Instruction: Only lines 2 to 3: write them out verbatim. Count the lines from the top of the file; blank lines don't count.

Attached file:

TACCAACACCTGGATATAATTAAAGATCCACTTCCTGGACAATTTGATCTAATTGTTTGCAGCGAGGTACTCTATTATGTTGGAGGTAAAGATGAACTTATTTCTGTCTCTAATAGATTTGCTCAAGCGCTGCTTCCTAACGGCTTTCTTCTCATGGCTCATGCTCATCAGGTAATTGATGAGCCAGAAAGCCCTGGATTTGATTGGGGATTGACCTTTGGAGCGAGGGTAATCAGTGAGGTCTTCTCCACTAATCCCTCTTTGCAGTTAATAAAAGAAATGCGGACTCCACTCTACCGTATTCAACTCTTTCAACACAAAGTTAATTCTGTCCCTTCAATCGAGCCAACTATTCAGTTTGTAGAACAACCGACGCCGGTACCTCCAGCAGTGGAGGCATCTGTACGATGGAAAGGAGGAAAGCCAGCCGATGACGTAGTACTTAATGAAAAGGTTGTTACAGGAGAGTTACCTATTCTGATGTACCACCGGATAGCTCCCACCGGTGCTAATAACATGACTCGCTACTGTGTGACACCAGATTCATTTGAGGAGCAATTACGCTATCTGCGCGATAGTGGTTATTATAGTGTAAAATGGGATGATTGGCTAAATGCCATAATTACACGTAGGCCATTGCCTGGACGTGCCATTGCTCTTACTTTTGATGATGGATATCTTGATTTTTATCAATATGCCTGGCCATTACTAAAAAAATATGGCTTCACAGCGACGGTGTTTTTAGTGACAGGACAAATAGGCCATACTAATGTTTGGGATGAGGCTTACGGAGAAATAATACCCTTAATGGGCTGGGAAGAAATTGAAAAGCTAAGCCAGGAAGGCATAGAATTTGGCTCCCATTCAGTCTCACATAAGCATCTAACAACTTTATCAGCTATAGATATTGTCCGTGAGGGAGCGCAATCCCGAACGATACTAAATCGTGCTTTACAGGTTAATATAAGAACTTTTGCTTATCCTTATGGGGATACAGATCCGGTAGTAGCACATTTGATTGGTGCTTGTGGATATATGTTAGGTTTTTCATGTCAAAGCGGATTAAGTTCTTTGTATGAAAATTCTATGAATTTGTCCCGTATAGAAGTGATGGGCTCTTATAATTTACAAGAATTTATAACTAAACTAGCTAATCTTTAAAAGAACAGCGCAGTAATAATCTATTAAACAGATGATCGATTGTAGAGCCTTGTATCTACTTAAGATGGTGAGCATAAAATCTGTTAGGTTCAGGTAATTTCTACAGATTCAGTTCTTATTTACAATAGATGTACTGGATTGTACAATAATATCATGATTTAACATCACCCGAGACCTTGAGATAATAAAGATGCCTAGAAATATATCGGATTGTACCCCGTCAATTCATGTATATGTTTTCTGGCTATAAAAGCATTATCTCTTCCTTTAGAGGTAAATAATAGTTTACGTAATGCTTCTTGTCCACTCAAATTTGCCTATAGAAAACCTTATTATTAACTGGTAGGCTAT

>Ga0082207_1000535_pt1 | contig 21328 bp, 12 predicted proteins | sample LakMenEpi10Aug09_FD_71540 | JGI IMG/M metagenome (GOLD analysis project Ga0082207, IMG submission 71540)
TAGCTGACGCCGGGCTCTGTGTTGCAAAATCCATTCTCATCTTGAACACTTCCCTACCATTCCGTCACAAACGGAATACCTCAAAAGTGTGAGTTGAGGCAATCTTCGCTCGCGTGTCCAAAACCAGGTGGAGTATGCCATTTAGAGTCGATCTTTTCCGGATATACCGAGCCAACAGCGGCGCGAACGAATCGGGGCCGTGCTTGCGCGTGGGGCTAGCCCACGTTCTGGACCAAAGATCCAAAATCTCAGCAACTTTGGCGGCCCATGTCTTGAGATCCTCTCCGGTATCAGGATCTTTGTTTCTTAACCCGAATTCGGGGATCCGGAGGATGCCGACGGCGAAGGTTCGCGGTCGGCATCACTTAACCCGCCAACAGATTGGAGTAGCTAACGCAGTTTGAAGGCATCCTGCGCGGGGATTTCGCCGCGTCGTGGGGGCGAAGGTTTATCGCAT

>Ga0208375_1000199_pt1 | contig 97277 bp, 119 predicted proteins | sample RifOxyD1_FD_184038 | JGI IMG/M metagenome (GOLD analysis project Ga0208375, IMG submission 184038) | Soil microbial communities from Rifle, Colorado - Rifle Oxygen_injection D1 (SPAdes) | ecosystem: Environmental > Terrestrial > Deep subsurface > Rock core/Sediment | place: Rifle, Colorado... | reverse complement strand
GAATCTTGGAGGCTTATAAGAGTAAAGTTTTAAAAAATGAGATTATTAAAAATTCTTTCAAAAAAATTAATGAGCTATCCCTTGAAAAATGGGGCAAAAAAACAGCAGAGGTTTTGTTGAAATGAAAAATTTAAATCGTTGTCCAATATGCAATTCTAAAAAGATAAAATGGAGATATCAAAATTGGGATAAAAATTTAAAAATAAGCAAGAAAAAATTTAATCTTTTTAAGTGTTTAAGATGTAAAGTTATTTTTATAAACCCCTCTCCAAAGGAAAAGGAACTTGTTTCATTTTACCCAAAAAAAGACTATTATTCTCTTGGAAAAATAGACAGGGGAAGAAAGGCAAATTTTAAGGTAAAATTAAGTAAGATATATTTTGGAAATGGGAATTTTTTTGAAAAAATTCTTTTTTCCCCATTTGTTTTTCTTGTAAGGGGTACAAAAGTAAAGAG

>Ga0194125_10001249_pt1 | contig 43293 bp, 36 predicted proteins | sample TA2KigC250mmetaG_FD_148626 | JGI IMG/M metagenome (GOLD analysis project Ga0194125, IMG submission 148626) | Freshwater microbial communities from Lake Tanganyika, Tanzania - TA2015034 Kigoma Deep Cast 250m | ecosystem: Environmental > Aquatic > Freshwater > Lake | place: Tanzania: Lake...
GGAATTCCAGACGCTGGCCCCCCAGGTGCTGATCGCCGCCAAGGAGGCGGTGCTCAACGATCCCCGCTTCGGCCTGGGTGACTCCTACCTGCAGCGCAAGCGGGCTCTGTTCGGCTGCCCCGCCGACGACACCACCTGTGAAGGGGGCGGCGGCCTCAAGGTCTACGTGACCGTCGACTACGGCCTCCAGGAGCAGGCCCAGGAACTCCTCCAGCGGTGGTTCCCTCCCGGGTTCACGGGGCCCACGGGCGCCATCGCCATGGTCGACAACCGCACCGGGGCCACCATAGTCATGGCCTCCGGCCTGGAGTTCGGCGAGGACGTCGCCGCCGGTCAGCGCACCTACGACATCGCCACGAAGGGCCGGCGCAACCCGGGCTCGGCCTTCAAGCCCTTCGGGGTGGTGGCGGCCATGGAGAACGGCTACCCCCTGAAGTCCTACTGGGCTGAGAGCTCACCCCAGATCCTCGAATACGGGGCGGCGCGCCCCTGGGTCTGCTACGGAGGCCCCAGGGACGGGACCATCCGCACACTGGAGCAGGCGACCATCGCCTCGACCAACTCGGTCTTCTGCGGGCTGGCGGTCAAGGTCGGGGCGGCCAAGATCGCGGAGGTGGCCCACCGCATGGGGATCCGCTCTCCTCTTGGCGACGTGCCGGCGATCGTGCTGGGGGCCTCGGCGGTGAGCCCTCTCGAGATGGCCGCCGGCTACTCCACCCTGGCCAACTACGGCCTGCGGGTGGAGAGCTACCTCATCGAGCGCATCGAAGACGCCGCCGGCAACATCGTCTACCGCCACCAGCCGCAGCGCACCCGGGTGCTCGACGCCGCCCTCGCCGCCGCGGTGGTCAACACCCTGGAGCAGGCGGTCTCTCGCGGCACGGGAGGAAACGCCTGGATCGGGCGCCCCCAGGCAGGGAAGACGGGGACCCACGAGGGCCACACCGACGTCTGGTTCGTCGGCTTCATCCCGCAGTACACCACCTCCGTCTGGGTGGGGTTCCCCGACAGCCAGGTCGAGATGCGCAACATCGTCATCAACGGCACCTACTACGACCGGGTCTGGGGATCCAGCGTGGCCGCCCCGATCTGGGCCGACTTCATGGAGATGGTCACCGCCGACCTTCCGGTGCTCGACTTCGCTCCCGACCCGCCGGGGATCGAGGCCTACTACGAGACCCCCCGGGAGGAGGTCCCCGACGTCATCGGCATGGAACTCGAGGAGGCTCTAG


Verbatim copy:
>Ga0082207_1000535_pt1 | contig 21328 bp, 12 predicted proteins | sample LakMenEpi10Aug09_FD_71540 | JGI IMG/M metagenome (GOLD analysis project Ga0082207, IMG submission 71540)
TAGCTGACGCCGGGCTCTGTGTTGCAAAATCCATTCTCATCTTGAACACTTCCCTACCATTCCGTCACAAACGGAATACCTCAAAAGTGTGAGTTGAGGCAATCTTCGCTCGCGTGTCCAAAACCAGGTGGAGTATGCCATTTAGAGTCGATCTTTTCCGGATATACCGAGCCAACAGCGGCGCGAACGAATCGGGGCCGTGCTTGCGCGTGGGGCTAGCCCACGTTCTGGACCAAAGATCCAAAATCTCAGCAACTTTGGCGGCCCATGTCTTGAGATCCTCTCCGGTATCAGGATCTTTGTTTCTTAACCCGAATTCGGGGATCCGGAGGATGCCGACGGCGAAGGTTCGCGGTCGGCATCACTTAACCCGCCAACAGATTGGAGTAGCTAACGCAGTTTGAAGGCATCCTGCGCGGGGATTTCGCCGCGTCGTGGGGGCGAAGGTTTATCGCAT